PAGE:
Total cost of quality: $ 13,750
Doing the proper quality assurance, building quality in and verifying at each phase that there were no escapes could have reduced the cost of quality by more than $500,000.
This is an ideal model, of course, but could it be done in practicality? The QA manager stepped forward to be the quality champion. The development group and analysts agreed to put quality first. The knowledgeable PM agreed to put quality first because he knew that building in quality from the start would keep the project on schedule and eliminate the 11th-hour heroism.
As with the other projects, the newest one, project Smarter Now (SN), starts with the requirements and it starts late. The PM tells the analysts to write the most complete requirements possible and gives them the time they requested at the beginning of the project, even though this now crosses into the allotted development time.
Having never been given a reasonable time frame before, the analysts enthusiastically launch the project with extensive customer meetings. The QA manager invites himself to these meetings, knowing that the more he understands the customer’s environment and needs, the better job he can do to monitor quality throughout the lifecycle. He also knows that getting his team involved early allows it to ferret out design issues, help the developers create good unit tests, and allow the test team to build solid test cases that accurately reflected the customer’s usage.
The QA manager knows he has the best team for the job. He recruited the members, hired them, trained them and motivated them. He learned how to do this, presumably, by reading my book, Managing the Test People.
Lesson #11: Hire the right people. Build a strong QA team from the start in order to create and maintain a strong quality-consciousness in your organization.
During the requirements process, the QA team becomes more and more active as it works to understand the customer’s needs. It helps the analysts ensure that each requirement is testable.
Lesson #12: If requirements are testable, they provide enough details for the developers to accurately implement the functionality.
The requirements resulted in exact statements—not just what the system had to do (functional), but also a description of how it had to do it (non-functional). The QA team, aware that earlier projects suffered from usability and performance issues, works with the analysts to define exact usability and performance requirements. The requirements effort takes twice as long as on prior projects—almost one-third of the total project time. Management fidgets. The PM stays calm.
A formal requirements review meeting is held with all the project team members and the customer. Each person prepares for the meeting by reading the document. The meeting lasts for three hours, finding 100 bugs. All agree these were the best requirements ever produced by this organization. The 100 bugs are fixed and the requirements approved at the next meeting. QA identifies the majority of problems during the review by repeatedly asking, “How will I test this?” Vague or inaccurate requirements are identified. The customer clarifies several points where the words written by the analyst didn’t accurately convey the customer’s needs.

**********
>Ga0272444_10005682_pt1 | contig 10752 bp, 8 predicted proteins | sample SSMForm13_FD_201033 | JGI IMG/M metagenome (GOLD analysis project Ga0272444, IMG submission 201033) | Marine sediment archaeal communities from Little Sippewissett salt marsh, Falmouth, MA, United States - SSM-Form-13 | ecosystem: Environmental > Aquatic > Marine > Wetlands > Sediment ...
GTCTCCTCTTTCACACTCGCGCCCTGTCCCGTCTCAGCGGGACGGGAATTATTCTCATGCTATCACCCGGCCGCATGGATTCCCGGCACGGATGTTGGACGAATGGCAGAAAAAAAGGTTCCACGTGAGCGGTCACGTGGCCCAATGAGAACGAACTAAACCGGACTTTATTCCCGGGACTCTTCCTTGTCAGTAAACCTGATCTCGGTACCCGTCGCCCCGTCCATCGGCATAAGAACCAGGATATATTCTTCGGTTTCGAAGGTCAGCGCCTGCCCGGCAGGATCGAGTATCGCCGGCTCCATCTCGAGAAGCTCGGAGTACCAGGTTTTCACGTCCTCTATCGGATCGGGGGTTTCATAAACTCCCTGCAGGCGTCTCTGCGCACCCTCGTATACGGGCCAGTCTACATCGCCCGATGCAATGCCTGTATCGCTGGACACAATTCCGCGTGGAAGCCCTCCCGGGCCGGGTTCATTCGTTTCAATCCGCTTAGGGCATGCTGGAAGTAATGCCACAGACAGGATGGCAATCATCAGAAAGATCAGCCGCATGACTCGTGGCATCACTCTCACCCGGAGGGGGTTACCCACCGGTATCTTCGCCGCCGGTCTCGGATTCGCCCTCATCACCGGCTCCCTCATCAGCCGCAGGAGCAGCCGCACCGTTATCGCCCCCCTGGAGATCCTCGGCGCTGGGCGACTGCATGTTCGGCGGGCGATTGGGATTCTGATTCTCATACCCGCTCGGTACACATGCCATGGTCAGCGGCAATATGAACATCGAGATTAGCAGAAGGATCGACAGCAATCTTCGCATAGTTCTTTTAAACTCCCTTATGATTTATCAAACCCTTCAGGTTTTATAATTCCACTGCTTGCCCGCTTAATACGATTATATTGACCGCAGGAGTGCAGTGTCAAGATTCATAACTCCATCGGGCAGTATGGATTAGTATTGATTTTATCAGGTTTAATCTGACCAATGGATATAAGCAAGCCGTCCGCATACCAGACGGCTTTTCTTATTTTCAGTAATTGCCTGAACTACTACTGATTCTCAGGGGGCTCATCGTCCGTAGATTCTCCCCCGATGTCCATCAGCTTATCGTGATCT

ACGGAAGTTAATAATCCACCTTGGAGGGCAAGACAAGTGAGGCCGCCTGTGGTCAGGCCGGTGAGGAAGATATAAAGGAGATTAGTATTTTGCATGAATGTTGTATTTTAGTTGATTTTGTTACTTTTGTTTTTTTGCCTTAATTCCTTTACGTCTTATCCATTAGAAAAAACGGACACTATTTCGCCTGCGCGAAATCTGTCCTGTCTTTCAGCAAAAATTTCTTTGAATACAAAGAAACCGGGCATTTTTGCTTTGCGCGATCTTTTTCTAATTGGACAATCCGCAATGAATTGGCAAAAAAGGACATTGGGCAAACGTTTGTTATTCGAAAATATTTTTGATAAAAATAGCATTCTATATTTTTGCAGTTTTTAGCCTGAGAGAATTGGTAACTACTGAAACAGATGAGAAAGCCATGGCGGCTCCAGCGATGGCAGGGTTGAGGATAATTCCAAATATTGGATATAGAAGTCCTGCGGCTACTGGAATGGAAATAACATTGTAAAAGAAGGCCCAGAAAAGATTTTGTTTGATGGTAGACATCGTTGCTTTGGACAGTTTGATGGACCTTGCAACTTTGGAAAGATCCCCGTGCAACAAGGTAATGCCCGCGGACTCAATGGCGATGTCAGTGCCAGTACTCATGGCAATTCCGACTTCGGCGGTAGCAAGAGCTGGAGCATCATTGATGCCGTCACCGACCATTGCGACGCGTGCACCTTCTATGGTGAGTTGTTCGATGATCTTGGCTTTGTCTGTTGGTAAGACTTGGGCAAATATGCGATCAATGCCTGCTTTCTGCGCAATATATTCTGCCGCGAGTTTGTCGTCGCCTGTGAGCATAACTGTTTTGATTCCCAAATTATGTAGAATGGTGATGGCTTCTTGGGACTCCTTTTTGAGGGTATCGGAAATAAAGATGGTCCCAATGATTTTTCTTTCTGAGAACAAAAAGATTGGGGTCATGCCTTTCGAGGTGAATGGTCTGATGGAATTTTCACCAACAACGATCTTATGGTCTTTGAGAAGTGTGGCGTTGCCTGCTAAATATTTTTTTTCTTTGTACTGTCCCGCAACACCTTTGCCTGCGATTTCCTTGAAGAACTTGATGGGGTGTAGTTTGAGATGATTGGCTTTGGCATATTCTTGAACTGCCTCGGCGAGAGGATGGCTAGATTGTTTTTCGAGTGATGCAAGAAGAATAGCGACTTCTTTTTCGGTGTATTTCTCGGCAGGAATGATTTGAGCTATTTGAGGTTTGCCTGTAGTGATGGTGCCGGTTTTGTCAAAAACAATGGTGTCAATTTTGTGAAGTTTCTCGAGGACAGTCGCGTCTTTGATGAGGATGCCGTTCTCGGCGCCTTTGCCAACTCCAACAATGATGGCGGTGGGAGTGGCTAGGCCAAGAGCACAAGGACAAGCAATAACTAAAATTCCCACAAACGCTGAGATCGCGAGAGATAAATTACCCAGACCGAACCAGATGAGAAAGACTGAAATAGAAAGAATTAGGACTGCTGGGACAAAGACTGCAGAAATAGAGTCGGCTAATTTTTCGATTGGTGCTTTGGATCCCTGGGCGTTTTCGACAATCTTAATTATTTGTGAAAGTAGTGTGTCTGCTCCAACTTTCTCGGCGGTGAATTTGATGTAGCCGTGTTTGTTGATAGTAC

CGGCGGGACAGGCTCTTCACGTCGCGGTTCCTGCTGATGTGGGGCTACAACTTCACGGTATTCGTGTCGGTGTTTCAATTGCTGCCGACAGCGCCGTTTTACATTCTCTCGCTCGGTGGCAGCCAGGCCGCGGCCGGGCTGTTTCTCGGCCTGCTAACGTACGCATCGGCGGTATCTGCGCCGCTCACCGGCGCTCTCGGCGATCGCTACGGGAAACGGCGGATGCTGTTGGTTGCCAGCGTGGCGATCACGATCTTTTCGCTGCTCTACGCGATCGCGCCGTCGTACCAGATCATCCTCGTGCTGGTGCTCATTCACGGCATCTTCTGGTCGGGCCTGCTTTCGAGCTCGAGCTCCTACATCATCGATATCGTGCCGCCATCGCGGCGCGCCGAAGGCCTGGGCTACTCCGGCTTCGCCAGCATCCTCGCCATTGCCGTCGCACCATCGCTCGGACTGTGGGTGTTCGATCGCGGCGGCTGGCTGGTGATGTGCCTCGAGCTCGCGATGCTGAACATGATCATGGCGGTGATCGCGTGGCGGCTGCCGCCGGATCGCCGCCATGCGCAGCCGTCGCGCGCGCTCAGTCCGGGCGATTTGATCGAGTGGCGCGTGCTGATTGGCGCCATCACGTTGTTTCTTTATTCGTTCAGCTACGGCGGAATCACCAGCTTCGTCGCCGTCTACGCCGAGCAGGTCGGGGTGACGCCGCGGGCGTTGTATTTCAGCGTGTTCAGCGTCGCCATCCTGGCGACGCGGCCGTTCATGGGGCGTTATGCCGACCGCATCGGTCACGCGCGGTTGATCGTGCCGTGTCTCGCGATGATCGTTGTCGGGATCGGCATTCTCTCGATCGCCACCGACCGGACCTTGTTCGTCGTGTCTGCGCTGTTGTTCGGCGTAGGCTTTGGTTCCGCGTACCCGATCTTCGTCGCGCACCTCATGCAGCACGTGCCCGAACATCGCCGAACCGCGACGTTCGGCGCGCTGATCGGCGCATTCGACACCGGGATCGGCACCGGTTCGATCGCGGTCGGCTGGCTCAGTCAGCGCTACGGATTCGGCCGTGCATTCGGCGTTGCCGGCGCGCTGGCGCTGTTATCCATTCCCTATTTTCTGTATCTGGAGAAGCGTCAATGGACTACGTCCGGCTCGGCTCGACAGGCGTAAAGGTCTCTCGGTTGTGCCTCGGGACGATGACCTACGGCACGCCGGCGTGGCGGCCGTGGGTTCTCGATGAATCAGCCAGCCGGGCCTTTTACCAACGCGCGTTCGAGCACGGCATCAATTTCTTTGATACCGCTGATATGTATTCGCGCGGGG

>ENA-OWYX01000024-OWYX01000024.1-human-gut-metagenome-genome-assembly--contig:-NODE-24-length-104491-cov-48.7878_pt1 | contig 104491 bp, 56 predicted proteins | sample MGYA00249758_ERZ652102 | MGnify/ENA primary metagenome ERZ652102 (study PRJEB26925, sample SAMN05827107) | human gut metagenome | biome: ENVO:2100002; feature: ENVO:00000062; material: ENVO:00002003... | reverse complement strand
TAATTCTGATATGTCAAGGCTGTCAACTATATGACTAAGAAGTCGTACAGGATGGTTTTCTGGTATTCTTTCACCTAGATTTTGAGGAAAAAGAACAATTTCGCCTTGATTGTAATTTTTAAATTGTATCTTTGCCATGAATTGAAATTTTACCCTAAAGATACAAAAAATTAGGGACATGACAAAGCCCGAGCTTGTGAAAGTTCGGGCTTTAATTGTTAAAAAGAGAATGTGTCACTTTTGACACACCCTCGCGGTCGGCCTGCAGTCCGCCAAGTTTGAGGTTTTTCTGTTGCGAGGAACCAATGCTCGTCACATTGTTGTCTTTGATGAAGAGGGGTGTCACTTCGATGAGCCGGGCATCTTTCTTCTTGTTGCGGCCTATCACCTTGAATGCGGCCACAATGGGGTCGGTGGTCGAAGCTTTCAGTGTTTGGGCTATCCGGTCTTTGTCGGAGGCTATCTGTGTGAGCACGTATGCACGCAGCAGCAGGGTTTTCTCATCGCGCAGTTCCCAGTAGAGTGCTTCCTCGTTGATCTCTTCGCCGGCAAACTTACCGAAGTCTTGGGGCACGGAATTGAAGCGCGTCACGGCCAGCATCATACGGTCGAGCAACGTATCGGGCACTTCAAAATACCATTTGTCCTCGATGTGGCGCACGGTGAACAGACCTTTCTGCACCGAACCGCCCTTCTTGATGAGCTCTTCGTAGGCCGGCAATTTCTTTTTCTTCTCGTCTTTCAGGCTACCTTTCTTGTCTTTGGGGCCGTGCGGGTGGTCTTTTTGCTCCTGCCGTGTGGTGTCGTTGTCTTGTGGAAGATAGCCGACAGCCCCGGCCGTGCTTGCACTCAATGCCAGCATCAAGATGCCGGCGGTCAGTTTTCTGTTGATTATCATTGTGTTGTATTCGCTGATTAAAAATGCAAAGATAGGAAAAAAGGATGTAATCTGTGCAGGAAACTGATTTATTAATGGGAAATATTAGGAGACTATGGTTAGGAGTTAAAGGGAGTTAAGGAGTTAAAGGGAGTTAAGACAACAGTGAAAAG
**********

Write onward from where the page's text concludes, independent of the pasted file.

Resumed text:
Lesson #13: A cross-functional requirements review will always save more money by preventing bugs than it costs in time and manpower.
The design phase takes another month with multiple project team reviews as each component is documented. QA actively participates in this phase as well, concerned with developing the test cases and test data. (The best way to verify design specifications is to use them as the basis for test case creation. If they aren’t clear enough to make a test case, they aren’t clear enough for coding.) Fifty bugs are found in this phase. Half the scheduled time has passed; the PM is still calm.
Quality risk analysis is also done at this phase. The QA team examines each feature implementation item and assigns two numerical risk ratings: technical risk and business risk. Technical risk rates the risk inherent in the code or implementation due to complexity, traditional instability, difficulty in creating test data, and other technical risk factors. Business risk is a value measuring the impact to the customer if this item doesn’t work correctly.
Development is asked to review and to provide input into the technical risk rating. The analysts and the customer do the same for the business risk rating. QA then multiplies the risk items together to get one risk number for each testable software component. Testing is prioritized based on risk factors, allowing the team to mitigate the highest risk items first. If there isn’t sufficient time at the end of the schedule, the QA team will be able to talk about risk mitigation achieved versus risk still known to exist in the product as input into the business decision of releasing the software.